I'm really happy with my legs right now. It seems like they are finally coming around and realizing that 10k vert a week is normal. Still can't quite touch 15k yet, but I suppose its a progression (or an injury, my pick). Totals for the week were 45 miles and 12,000ft of vertical, feeling pretty good.

Monday, June 23, 2014


Tuscany: 10 miles, 900ft, 1:24

First run after a week off. Essentially being at sea level did wonders for my speed. The calculated average pace may not totally reflect that, but I was stumbling around twisting farm roads which often lead to nowhere or onto someone's farm, so there was a lot of "navigational" pauses. Pretty cool area to run around nonetheless.
It's pretty nice

Croda del Becco Seekofel (9,219 ft): 17 miles, 5,400ft, 4:45.

Going into Italy I had only one plan set in stone regarding running: something mind blowing in the Alps/Dolomites. Prior to arriving in Cortina I had only ran once over the last 10 days: an exploratory run meandering over rolling farm roads in Tuscany for a fun 10 miles of sightseeing. Three days later, emerging from a tunnel the scene was immediately set for an extraordinary adventure.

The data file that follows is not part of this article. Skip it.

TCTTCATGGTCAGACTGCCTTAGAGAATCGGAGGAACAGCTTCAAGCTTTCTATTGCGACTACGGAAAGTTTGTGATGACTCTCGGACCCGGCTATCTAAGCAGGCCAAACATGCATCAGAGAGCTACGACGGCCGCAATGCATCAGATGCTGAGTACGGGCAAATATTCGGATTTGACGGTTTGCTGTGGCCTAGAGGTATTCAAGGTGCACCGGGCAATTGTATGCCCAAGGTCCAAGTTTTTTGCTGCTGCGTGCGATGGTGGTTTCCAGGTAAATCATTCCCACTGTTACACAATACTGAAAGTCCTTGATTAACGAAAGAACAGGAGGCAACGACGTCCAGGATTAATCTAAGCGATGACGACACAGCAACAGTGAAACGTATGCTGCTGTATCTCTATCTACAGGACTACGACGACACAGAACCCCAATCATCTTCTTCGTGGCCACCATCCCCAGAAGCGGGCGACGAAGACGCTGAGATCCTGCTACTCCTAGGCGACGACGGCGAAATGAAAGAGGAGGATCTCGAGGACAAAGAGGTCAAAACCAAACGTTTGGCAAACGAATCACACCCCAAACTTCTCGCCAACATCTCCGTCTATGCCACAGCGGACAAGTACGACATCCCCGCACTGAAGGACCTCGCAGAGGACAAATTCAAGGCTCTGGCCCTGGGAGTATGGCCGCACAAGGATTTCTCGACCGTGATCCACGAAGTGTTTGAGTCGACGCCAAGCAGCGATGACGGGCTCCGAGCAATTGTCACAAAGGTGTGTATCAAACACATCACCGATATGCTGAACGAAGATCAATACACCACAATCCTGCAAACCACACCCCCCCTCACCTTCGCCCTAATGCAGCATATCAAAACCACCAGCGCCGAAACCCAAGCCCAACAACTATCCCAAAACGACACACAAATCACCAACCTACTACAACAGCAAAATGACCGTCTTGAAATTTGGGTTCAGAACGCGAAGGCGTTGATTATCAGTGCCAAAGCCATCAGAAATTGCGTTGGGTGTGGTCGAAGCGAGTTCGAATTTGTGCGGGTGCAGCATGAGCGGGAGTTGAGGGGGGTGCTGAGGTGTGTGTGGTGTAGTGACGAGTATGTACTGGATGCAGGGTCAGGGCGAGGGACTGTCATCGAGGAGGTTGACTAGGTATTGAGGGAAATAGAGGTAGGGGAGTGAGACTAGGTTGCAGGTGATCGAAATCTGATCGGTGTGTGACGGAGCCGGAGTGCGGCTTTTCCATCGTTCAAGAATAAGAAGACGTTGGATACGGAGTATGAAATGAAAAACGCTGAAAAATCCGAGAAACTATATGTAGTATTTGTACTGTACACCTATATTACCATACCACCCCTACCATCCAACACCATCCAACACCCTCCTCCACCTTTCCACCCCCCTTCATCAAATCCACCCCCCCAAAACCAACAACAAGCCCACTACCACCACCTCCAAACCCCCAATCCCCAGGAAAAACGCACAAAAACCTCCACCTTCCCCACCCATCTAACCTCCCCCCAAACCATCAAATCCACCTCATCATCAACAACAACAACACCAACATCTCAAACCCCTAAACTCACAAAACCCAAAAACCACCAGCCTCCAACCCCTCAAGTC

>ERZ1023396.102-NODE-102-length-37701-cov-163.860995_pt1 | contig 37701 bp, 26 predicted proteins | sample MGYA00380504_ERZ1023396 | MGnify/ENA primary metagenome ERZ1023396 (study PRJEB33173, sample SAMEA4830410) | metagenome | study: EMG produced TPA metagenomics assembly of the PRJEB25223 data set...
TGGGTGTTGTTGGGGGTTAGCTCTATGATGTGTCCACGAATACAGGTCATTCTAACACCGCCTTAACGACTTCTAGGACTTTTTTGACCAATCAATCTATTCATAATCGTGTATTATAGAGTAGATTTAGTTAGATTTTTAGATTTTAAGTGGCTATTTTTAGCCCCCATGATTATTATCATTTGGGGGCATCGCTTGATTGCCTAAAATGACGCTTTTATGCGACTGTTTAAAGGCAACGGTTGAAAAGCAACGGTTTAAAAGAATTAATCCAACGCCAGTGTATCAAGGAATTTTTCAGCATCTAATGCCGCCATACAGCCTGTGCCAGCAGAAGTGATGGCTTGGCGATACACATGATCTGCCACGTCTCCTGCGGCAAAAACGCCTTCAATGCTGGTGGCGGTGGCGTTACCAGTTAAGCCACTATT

View from the hotel
The Alps are starkly different from the Rockies in three ways: steep, green and culturally. Ridge lines of pointed teeth pierce the clouds while merciless near vertical faces stare down at the relatively insignificant creatures below. Trees and alpine meadows prosper at the comparatively lower elevations. Lastly, the entire landscape is sculpted by a very different history. A well maintained network of trails, refuges and well signed junctions defines the Alps. A long history of sustained living distinguishes this area from the miners and commercial ski industry which have (or had) a hold in Colorado. A quick 6 mile jaunt the first night was tantalizing - I needed more!
Andrea, his girlfriend and I set out bright and early...or scratch that. We feasted like kings on the wallet burning inn's breakfast which we had already paid for. Not to waste a penny, I had croissants, donuts, rolls, juices, cheeses and meats. I mean you can't not! We got to the trailhead at ~10. The view from the car:
Summer is decidedly more present here than back in Colorado